The Lammergeier, also known as the Bearded Vulture (Gypaetus barbatus), is classified as an Old World Vulture, however looking at the Lammergeier there is little resemblence to “real” Old World Vultures, e.g. like the Griffon Vulture (see in the next post). This is most evident with the lozenge-shaped head, and of course the beard. The only other vulture similar is the Egyptian Vulture.
They range from the high mountains in southern Europe, the Caucasus, parts of Africa, the Indian Subcontinent and Tibet. They feed predominantly on carrion, with a liking for bones and the marrow inside of bones. Living in the mountains the Lammergeier also needs to be tough, especially as they usually lay one or two eggs in mid-winter! Blimey!
During a day photographing vultures near the Spanish boarder with Andorra for ten hours I saw half-a-dozen of these majesties of the mountain skies.
The Lammergeier is almost entirely associated with mountains and inselbergs with plentiful cliffs, crags, precipices, canyons and gorges. They are often found near alpine pastures and meadows, montane grassland and heath, steep-sided, rocky wadis, high steppe and are occasional around forests. So, places like the Pyrenees in Europe, Himalayas in Asia, Atlas Mountains in North Africa highlands of Sudan, and even as far south as the Drakensburg.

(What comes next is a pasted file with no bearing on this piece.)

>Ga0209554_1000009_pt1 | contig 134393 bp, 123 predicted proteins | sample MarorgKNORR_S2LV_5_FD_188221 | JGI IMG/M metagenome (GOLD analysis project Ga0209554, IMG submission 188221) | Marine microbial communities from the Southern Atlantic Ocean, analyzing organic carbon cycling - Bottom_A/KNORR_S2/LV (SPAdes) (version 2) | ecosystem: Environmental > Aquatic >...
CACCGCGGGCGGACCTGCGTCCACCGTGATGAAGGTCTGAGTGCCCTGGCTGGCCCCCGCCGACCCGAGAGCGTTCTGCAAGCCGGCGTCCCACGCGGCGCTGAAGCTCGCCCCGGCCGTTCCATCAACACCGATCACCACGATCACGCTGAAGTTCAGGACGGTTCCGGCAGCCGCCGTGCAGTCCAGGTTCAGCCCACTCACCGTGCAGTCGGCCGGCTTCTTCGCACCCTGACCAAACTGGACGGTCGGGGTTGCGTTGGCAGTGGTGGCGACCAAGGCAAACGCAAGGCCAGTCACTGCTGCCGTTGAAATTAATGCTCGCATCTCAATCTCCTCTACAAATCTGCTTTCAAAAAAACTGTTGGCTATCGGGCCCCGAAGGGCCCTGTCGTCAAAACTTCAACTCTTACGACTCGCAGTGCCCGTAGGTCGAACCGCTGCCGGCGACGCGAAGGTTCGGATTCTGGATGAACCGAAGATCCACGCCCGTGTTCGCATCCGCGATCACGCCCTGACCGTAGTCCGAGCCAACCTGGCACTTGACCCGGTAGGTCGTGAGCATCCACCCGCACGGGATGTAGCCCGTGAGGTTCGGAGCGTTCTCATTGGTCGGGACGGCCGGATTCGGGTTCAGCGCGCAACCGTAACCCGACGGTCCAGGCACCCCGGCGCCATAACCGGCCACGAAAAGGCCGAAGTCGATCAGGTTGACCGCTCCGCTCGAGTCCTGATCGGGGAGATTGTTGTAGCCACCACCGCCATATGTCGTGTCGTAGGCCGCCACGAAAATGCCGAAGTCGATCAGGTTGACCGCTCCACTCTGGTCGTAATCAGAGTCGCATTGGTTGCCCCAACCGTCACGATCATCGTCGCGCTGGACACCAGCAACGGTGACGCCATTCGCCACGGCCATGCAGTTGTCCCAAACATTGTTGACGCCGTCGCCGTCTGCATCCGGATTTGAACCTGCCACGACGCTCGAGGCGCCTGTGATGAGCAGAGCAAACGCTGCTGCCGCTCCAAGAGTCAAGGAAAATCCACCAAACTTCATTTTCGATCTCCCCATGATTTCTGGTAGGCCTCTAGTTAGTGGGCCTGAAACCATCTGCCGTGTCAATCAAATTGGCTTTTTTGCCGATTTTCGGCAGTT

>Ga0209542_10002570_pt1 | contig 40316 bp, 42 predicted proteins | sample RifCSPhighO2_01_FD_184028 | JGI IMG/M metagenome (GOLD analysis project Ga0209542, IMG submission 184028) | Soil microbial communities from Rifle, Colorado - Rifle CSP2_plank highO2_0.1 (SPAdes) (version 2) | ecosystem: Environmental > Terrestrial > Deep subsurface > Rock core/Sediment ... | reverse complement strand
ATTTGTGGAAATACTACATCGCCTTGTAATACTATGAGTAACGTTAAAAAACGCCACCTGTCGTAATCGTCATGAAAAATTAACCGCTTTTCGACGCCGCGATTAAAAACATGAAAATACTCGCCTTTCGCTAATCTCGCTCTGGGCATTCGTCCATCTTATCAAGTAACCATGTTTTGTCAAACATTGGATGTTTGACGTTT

Not surprisingly, the Lammergeier seems to prefer lightly-populated areas where predators, who provide many bones, such as wolves and Golden Eagles, have healthy populations. Although they occasionally descend to lower elevations, circa 300-600 m, the Lammergeiers are rare below an elevation of 1,000 m and normally reside above 2,000 m in some parts of their range.
The Lammergeier is locally threatened. It naturally occurs at low densities, with anywhere from a dozen to 500 pairs now being found in each mountain range in Eurasia where the species breeds. The species is most common in Ethiopia, where an estimated 1,400 to 2,200 are believed to breed. Relatively large, healthy numbers seem to occur in some parts of the Himalayas as well.
The Lammergeier was largely wiped out in Europe by the beginning of the 20th century, but has been locally reintroduced and is beginning to re-establish itself in protected areas, e.g there have been successfull reintroductions in the Pyrenees of Spain and the Swiss and Italian Alps, both populations have spread themselves over into France. With these types of legendary birds, there is always myths, and the Lammergeier has it’s own myth. It was formerly persecuted in significant numbers because people feared (without justification) that it regularly carried off children and domestic animals. However, never proved (domestic animals of course).
Maybe two weeks in the Pyrenees for next summers vacation? After all the majestic Lammergeier allegedly likes naughty children.